"Why would I make any more [Star Wars movies], when everybody yells at you all the time and says what a terrible person you are?"


Fri, Nov 9th, 2012 12:00 by capnasty NEWS

Dale M. Pollock of The New Republic, has this fascinating insight explaining why George Lucas sold Lucasfilm to Disney -- ultimately to avoid Star Wars from destroying him.

He always had something of a tortured relationship with his fans. In the 2010 documentary The People Versus George Lucas, adult men and women in Jedi costumes waved light sabers in protest after Lucas re-cut the first three Star Wars films to add new effects and storylines. The constant demand for more Star Wars installments after the 1983 release of Return of the Jedi overwhelmed Lucas. "Why would I make any more," he told The New York Times earlier this year regarding the reaction of Star Wars fans to his sequels, "when everybody yells at you all the time and says what a terrible person you are?"

For Lucas -- a sci-fi purist obsessively committed to his own artistic vision -- the pressure from Hollywood, from Star Wars fans, and from himself ultimately proved overwhelming. His films began to suffer. As the Star Wars prequels were released, beginning with The Phantom Menace in 1999, many critics felt that Lucas had lost the spirit of wonder and fun that had animated the original Star Wars movies. He soldiered on through two more badly-received prequels, released in 2000 and 2005, then seemed to run out of gas. As fans clamored for more spin-offs, he supervised Star Wars novelizations and a TV series about a young Indiana Jones. Eventually there was talk that he had no more Star Wars films in the pipeline, and rumors of a new Indiana Jones franchise led to only silence. Lucas retreated to the secluded Skywalker Ranch he had begun building in 1978 -- complete with the sprawling "Lake Ewok" and a 300-seat theater called "The Stag" -- remaining involved only in his animated TV series, "The Clone Wars."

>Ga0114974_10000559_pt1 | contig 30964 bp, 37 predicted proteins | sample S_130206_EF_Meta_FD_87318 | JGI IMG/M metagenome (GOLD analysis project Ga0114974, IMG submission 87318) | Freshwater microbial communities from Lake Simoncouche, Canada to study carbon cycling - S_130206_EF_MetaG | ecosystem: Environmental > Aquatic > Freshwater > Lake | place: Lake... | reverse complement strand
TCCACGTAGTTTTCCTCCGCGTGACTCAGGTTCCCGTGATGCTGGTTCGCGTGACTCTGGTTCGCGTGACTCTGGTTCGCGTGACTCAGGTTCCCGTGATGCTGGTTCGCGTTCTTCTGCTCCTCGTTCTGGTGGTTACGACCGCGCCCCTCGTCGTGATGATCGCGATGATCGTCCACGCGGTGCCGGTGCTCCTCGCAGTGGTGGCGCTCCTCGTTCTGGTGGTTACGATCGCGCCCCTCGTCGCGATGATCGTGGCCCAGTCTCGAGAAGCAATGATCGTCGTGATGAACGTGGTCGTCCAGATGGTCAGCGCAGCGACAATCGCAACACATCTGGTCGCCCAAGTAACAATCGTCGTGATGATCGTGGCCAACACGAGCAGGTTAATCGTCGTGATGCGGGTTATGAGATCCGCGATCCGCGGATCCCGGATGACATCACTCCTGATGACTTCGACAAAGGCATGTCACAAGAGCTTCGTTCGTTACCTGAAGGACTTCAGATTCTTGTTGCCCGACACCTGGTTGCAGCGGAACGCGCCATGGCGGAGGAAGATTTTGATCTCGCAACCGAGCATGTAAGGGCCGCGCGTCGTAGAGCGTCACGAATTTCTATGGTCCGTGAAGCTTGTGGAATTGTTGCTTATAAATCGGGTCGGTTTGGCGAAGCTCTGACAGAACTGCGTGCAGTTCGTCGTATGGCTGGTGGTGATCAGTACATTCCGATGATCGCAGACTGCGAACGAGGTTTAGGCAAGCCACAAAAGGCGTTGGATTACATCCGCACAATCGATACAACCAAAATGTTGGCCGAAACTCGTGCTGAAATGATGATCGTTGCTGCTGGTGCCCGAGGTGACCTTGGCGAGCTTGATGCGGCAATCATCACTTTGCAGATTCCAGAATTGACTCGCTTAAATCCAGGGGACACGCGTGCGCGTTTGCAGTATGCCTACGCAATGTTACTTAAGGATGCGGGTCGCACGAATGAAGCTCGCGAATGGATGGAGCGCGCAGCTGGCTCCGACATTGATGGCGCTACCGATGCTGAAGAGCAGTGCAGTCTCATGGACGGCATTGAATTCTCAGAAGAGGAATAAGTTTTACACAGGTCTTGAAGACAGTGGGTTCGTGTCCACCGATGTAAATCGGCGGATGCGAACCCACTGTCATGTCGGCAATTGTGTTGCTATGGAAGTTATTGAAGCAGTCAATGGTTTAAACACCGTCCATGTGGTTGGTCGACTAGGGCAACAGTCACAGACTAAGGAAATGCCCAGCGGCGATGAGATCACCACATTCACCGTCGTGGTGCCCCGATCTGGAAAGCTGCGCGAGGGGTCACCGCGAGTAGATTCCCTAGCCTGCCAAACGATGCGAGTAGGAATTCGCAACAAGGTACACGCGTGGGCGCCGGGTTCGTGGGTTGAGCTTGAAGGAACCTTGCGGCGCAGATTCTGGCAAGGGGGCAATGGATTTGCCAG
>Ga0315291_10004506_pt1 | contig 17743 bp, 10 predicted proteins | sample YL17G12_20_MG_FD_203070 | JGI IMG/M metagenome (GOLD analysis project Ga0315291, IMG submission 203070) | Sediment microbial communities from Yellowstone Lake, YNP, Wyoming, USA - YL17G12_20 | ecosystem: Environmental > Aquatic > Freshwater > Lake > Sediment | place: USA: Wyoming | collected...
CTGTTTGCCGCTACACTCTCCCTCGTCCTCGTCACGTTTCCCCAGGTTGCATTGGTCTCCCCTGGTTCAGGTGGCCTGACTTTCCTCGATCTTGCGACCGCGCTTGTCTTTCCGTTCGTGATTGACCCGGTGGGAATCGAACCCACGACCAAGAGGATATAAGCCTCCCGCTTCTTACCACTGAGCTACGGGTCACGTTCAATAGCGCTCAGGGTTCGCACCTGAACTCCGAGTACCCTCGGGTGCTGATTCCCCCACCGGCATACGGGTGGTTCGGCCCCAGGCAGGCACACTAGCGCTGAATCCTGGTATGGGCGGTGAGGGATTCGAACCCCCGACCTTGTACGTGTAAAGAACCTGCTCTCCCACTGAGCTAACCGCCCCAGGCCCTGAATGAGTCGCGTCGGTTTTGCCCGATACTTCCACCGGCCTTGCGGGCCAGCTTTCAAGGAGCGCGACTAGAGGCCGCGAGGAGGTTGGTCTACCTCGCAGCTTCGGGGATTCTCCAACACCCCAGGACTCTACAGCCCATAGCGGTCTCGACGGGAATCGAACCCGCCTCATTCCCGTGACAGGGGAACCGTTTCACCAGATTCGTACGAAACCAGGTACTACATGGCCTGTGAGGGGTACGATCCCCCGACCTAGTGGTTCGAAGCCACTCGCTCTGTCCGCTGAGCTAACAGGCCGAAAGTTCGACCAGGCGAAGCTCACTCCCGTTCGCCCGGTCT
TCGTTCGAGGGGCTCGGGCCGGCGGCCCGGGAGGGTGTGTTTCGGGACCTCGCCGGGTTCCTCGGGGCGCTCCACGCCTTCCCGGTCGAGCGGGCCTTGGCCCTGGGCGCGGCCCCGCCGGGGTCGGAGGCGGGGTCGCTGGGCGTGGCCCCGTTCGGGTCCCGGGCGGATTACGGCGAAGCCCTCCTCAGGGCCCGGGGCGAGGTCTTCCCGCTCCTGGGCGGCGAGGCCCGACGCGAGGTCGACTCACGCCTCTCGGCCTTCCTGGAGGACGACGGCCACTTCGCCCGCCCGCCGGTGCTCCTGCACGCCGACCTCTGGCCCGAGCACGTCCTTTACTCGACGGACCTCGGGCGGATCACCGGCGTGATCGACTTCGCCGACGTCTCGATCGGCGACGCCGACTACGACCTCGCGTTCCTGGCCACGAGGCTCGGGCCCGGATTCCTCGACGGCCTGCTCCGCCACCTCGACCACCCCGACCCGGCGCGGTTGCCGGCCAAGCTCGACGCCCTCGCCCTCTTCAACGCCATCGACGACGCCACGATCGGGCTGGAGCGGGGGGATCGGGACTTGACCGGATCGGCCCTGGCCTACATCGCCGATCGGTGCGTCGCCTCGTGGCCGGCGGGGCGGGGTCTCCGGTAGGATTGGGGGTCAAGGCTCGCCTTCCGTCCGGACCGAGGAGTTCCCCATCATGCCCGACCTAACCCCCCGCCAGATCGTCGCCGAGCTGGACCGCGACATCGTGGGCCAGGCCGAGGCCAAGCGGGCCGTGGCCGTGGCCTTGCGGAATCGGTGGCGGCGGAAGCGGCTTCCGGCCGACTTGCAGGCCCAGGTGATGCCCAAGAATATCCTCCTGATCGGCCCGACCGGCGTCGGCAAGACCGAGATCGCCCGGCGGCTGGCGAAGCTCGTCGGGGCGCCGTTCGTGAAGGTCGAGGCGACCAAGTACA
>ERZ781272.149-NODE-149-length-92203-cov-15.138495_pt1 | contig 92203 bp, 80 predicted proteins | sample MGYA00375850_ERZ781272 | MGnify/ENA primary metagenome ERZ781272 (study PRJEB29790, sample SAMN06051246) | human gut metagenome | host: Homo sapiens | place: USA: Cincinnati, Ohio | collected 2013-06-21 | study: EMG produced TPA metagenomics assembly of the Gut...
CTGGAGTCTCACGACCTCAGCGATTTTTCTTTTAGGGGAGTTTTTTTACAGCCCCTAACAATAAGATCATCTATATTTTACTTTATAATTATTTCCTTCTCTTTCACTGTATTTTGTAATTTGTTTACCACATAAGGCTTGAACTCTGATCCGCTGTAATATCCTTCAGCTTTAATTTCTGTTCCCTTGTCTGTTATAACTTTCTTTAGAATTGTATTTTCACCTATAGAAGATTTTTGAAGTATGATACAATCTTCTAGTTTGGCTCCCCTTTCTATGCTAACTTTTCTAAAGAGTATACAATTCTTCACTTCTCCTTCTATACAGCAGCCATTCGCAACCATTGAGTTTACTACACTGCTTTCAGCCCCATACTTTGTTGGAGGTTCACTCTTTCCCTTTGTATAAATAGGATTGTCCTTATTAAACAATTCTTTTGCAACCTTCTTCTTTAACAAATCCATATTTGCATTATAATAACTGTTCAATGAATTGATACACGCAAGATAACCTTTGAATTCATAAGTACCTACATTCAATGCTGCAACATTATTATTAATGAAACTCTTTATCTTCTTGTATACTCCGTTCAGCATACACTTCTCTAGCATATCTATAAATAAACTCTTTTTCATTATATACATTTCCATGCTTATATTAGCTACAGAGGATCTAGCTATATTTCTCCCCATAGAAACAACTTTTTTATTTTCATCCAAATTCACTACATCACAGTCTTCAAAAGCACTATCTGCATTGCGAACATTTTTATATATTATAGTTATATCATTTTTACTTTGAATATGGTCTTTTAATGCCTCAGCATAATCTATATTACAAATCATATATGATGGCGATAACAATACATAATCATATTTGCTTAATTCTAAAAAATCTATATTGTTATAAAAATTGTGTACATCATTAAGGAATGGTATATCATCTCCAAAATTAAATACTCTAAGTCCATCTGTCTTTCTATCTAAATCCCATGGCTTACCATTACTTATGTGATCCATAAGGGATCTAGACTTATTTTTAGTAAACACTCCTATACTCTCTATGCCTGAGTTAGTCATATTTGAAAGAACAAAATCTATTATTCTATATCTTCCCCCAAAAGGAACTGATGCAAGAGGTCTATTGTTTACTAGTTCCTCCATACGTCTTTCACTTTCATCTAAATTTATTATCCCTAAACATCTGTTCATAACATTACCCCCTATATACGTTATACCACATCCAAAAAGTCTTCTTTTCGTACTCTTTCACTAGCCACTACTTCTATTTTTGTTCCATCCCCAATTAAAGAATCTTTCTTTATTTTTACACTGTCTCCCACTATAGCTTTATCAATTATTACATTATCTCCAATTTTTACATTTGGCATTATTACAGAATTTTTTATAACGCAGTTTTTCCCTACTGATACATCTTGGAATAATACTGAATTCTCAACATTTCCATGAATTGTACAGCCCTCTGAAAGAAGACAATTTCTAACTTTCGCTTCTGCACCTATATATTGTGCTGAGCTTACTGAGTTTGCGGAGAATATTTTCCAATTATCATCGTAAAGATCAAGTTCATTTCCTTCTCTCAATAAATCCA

So when the sale of Lucasfilm was announced last week, it felt partly inevitable. Mainstream success had taken its toll on Lucas. The experimental sci-fi films he had vowed to create once he made it big never materialized. In effect, he became what he once reviled: the corporate chieftain of a company for which scale and sparkle and box office numbers trumped the specifics of his artistic vision. In the end, it seemed, there was nowhere for Lucas to go at Lucasfilm but out.



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